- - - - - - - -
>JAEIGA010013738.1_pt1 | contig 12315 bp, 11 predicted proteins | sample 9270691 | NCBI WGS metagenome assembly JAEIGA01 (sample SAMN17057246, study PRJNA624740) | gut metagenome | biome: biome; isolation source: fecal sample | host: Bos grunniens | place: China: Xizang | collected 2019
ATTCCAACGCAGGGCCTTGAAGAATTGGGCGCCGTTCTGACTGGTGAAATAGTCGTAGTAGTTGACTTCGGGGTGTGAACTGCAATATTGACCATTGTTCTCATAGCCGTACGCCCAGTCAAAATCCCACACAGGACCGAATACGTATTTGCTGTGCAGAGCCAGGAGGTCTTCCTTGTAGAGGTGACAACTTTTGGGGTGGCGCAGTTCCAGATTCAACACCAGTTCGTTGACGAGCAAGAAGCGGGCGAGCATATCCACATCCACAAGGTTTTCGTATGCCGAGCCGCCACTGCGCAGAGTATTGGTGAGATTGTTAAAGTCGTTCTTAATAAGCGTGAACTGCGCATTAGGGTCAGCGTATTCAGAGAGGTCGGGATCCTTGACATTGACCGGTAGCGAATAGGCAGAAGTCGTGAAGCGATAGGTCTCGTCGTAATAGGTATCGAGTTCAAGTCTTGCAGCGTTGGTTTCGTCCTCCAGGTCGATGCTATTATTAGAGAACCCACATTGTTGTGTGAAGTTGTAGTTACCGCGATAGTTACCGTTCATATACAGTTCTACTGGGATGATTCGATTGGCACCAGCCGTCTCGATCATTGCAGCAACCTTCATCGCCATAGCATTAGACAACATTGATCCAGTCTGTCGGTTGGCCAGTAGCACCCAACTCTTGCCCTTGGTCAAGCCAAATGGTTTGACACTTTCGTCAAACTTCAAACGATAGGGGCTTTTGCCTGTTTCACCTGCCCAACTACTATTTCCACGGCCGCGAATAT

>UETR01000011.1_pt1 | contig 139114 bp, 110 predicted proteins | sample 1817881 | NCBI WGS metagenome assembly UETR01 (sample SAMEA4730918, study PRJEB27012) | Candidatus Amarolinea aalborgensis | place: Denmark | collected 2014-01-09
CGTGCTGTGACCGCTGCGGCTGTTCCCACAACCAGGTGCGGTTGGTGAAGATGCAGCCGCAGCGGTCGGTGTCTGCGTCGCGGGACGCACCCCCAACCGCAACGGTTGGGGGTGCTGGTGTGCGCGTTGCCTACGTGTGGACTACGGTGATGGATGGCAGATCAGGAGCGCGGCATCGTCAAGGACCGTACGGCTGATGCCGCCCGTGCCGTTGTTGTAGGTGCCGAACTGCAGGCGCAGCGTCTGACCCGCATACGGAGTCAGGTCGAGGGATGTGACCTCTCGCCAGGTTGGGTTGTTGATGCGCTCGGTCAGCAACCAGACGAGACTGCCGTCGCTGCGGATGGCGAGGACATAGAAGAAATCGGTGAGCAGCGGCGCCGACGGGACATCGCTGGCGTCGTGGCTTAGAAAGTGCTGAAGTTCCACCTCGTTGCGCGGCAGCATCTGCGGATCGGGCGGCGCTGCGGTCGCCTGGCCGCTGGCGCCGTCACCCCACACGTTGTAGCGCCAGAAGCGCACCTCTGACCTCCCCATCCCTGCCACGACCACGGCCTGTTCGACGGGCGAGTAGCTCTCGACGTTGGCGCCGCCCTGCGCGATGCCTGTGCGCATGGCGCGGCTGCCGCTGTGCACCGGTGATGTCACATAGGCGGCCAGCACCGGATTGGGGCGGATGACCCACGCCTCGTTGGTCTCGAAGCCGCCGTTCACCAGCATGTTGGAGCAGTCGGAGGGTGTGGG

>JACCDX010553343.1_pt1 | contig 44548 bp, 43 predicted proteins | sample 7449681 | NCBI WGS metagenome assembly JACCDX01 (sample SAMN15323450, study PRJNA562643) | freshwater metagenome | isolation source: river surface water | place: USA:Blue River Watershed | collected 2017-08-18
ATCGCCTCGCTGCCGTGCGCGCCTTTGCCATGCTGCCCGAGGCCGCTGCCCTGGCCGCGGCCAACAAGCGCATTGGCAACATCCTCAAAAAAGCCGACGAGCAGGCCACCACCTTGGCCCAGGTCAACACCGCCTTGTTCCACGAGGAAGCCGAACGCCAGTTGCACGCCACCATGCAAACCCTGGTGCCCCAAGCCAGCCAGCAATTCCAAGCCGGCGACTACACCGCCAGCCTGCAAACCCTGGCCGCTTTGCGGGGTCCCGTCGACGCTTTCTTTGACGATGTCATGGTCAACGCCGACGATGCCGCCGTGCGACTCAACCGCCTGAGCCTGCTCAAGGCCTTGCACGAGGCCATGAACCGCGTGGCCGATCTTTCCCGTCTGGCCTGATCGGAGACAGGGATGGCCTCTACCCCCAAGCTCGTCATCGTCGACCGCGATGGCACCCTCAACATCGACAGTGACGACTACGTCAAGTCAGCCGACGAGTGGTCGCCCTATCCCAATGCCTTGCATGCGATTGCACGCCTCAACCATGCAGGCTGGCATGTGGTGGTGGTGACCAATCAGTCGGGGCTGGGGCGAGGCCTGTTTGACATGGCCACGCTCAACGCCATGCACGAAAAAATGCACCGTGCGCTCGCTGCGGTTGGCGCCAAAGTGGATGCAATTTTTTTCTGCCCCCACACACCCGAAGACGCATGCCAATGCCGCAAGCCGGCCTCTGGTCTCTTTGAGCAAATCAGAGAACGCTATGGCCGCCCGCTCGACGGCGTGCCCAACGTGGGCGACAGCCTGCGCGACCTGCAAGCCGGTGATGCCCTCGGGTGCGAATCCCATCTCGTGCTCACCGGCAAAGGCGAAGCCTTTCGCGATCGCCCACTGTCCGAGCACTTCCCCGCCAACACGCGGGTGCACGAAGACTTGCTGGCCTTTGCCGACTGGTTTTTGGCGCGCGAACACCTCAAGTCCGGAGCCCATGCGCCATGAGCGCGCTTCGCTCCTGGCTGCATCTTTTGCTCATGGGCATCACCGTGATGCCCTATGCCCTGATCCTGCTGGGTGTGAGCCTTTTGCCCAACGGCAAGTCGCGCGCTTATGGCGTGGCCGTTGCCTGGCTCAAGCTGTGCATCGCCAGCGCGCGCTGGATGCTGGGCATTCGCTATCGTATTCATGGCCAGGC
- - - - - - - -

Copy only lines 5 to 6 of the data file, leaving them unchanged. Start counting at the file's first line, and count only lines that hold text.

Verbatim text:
>JACCDX010553343.1_pt1 | contig 44548 bp, 43 predicted proteins | sample 7449681 | NCBI WGS metagenome assembly JACCDX01 (sample SAMN15323450, study PRJNA562643) | freshwater metagenome | isolation source: river surface water | place: USA:Blue River Watershed | collected 2017-08-18
ATCGCCTCGCTGCCGTGCGCGCCTTTGCCATGCTGCCCGAGGCCGCTGCCCTGGCCGCGGCCAACAAGCGCATTGGCAACATCCTCAAAAAAGCCGACGAGCAGGCCACCACCTTGGCCCAGGTCAACACCGCCTTGTTCCACGAGGAAGCCGAACGCCAGTTGCACGCCACCATGCAAACCCTGGTGCCCCAAGCCAGCCAGCAATTCCAAGCCGGCGACTACACCGCCAGCCTGCAAACCCTGGCCGCTTTGCGGGGTCCCGTCGACGCTTTCTTTGACGATGTCATGGTCAACGCCGACGATGCCGCCGTGCGACTCAACCGCCTGAGCCTGCTCAAGGCCTTGCACGAGGCCATGAACCGCGTGGCCGATCTTTCCCGTCTGGCCTGATCGGAGACAGGGATGGCCTCTACCCCCAAGCTCGTCATCGTCGACCGCGATGGCACCCTCAACATCGACAGTGACGACTACGTCAAGTCAGCCGACGAGTGGTCGCCCTATCCCAATGCCTTGCATGCGATTGCACGCCTCAACCATGCAGGCTGGCATGTGGTGGTGGTGACCAATCAGTCGGGGCTGGGGCGAGGCCTGTTTGACATGGCCACGCTCAACGCCATGCACGAAAAAATGCACCGTGCGCTCGCTGCGGTTGGCGCCAAAGTGGATGCAATTTTTTTCTGCCCCCACACACCCGAAGACGCATGCCAATGCCGCAAGCCGGCCTCTGGTCTCTTTGAGCAAATCAGAGAACGCTATGGCCGCCCGCTCGACGGCGTGCCCAACGTGGGCGACAGCCTGCGCGACCTGCAAGCCGGTGATGCCCTCGGGTGCGAATCCCATCTCGTGCTCACCGGCAAAGGCGAAGCCTTTCGCGATCGCCCACTGTCCGAGCACTTCCCCGCCAACACGCGGGTGCACGAAGACTTGCTGGCCTTTGCCGACTGGTTTTTGGCGCGCGAACACCTCAAGTCCGGAGCCCATGCGCCATGAGCGCGCTTCGCTCCTGGCTGCATCTTTTGCTCATGGGCATCACCGTGATGCCCTATGCCCTGATCCTGCTGGGTGTGAGCCTTTTGCCCAACGGCAAGTCGCGCGCTTATGGCGTGGCCGTTGCCTGGCTCAAGCTGTGCATCGCCAGCGCGCGCTGGATGCTGGGCATTCGCTATCGTATTCATGGCCAGGC